John B Radcliffe.

Ashgill; or, The life and times of John Osborne online

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doorkeeper was regarded with something of awe,
and the policeman on duty received homage as a useful
and meritorious public servant. He who was fortunate
enough to get a peep inside when the gate was opened
was envied; he who could point out the dignitaries in
the passage was generally supposed to be in a position


to die happy. Within, the state of matters was for a
time similar to that which prevailed at the club, and
the only object of interest was a written protest of Sir
Joseph Hawley. It is evident that Sir Joseph Hawley
had been led into some extraordinary error, or been the
victim of a very discreditable hoax. The latter appears
the more probable theory. For it is almost impossible
to conceive that he would have taken such a step as to
protest against the payment of stakes, unless evidence
that was at least apparently conclusive had been pre-
sented to him."

Wells on " Pero " rode his second Leger winner,
the first being Saacebox for Mr. T. Parr; he had
also won up to this period three " Derbies " on
Beadsman, Blue Gown, and Musjid. Fordham had
ridden second in the Leger three times, viz., on Buck-
stone, Paul Jones, and Martyrdom. Of Mr. Merry it
was said that he had not a shilling on Pero Gomez until
when, disliking Pretender in the paddock, he took 300
to 100 about his colt. There was an on dit circulated
that Mr. Jardine gave John Osborne 1000 for winning
the Derby on Pretender. While on his way to Ascot
with the remainder of Tom Dawson's team, Pretender
had a narrow escape of being burned to death. At
Ketford the axle of the horse van became hot, and the
train was much delayed in consequence.

It does not serve our purpose to dwell upon the
interval between the decision of Pretender's Derby
and the St. Leger, beyond mentioning that the son
of Adventurer progressed in so satisfactory a manner
in his preparation for Doncaster that he became a
raging hot favourite. Evidently, from the foregoing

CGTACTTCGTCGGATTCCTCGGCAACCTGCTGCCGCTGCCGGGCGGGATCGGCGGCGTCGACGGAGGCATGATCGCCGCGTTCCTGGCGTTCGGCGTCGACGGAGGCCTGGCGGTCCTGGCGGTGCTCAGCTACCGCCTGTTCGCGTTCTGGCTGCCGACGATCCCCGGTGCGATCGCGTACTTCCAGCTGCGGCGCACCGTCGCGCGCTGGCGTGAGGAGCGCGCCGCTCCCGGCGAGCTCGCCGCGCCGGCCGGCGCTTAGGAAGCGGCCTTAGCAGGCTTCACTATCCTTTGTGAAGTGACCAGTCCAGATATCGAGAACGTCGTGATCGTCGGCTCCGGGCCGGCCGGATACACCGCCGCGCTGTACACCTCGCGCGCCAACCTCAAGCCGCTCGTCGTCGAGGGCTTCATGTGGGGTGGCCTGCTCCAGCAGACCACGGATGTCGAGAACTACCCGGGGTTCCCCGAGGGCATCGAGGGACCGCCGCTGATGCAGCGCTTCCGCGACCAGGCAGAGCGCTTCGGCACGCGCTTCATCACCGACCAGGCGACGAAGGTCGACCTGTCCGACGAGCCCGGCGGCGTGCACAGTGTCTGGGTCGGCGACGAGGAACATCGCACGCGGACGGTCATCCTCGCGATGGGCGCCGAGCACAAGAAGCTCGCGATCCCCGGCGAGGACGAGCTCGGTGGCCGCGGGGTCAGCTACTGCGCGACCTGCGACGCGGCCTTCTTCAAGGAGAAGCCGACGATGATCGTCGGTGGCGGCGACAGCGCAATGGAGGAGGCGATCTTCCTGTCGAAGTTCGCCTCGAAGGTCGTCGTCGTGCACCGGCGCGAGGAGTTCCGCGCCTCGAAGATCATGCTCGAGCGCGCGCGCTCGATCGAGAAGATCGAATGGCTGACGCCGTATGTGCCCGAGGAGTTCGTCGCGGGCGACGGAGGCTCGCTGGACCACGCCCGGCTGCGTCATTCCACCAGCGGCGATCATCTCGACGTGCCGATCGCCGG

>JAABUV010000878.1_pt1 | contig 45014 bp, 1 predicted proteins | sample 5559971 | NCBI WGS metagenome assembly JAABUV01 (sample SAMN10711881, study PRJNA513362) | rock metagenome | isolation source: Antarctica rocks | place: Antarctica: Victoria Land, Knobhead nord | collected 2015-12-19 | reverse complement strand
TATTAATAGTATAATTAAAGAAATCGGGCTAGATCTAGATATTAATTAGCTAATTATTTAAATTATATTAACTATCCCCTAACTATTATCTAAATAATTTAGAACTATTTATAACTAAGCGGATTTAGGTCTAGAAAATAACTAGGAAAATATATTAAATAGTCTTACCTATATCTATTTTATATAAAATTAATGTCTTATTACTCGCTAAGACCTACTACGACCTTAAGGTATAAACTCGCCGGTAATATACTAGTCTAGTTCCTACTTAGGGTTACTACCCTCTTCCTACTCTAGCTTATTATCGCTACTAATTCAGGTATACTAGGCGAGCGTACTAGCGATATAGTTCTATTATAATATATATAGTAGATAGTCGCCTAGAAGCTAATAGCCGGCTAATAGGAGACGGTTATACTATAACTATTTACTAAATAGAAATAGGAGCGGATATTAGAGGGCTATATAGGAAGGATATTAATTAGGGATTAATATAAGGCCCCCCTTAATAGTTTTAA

detailed and graphic report of the Derby, mainly
extracted in extenso from the Sporting Times, Pero



Gomez had been disappointed in the struggle round
Tattenham Corner, and it would appear, even at this
distant date, that Pretender was somewhat lucky
to triumph at Epsom. On the flat, long, tiring course
at Doncaster, Pero Gomez completely reversed the
Derby running as between the pair, depriving the
Tupgill candidate of the coveted triple crown in most
decisive fashion. Osborne attributes the reversal of form
to the difference in the state of the going, for, whereas
the galloping was on the top of the ground at Epsom, it
was heavy at Doncaster. At all events, Pero Gomez
beat Pretender out of place, and established himself
in the severer ordeal over the Town Moor as a better
stayer than Adventurer's son.

The disgrace of Pretender, the success of Pero
Gomez, and the defeat of Martyrdom were the staple
topics of conversation after the Leger. The Tupgill
people to a man appeared to be utterly confounded and
totally unable to explain in any way the wretched
running of their idol.

John Fobert, with whose name that of The Flying
Dutchman and many good horses is identified, died 29th
May, 1869, being succeeded at Spigot Lodge by Arthur
Briggs. It was reported at the time that Fobert died
worth 35,000 and left no will, hence the whole of his
property went to his brother, with whom he had
not been on speaking terms for years. There is grave
reason to doubt that Fobert died a wealthy man.

The opening of the year '69 was also marked by the
death at Nenagh, Ireland, of Johnny O'Brien, one of
the most extraordinary adventurers that ever figured on
the Turf. The son of a laundress at Leeds, his effrontery
and speculation on the Turf were so successful that he


ultimately became the owner of an extensive stud of
horses. At the outset of his career he employed Tom
Dawson as trainer. In 1846 he won the Goodwood
Stakes with Jonathan Wild and the Goodwood Cup with
Grimston, being accredited with winning 50,000 over
the double event. Amongst other good animals he
owned were The Traverser, The Liberator, and Erin-go-
Bragh. Launching out as a man of fashion, he cut a
great figure for a time, but his conduct to one of the
members of the Cinque Ports led to his being ostracised
from the racing world. Misfortune overtook him at
last with his speculations ; he lost his wealth as rapidly
as he gained it, eventually sinking into mendicancy.
Indeed, he died in such straitened circumstances that
a subscription was raised in Nenagh to defray the
expenses of his funeral.

Still another noteworthy event occurred this year
of '69. The glances of a fair lady made an inroad into
John Osborne's affections; and he determined to go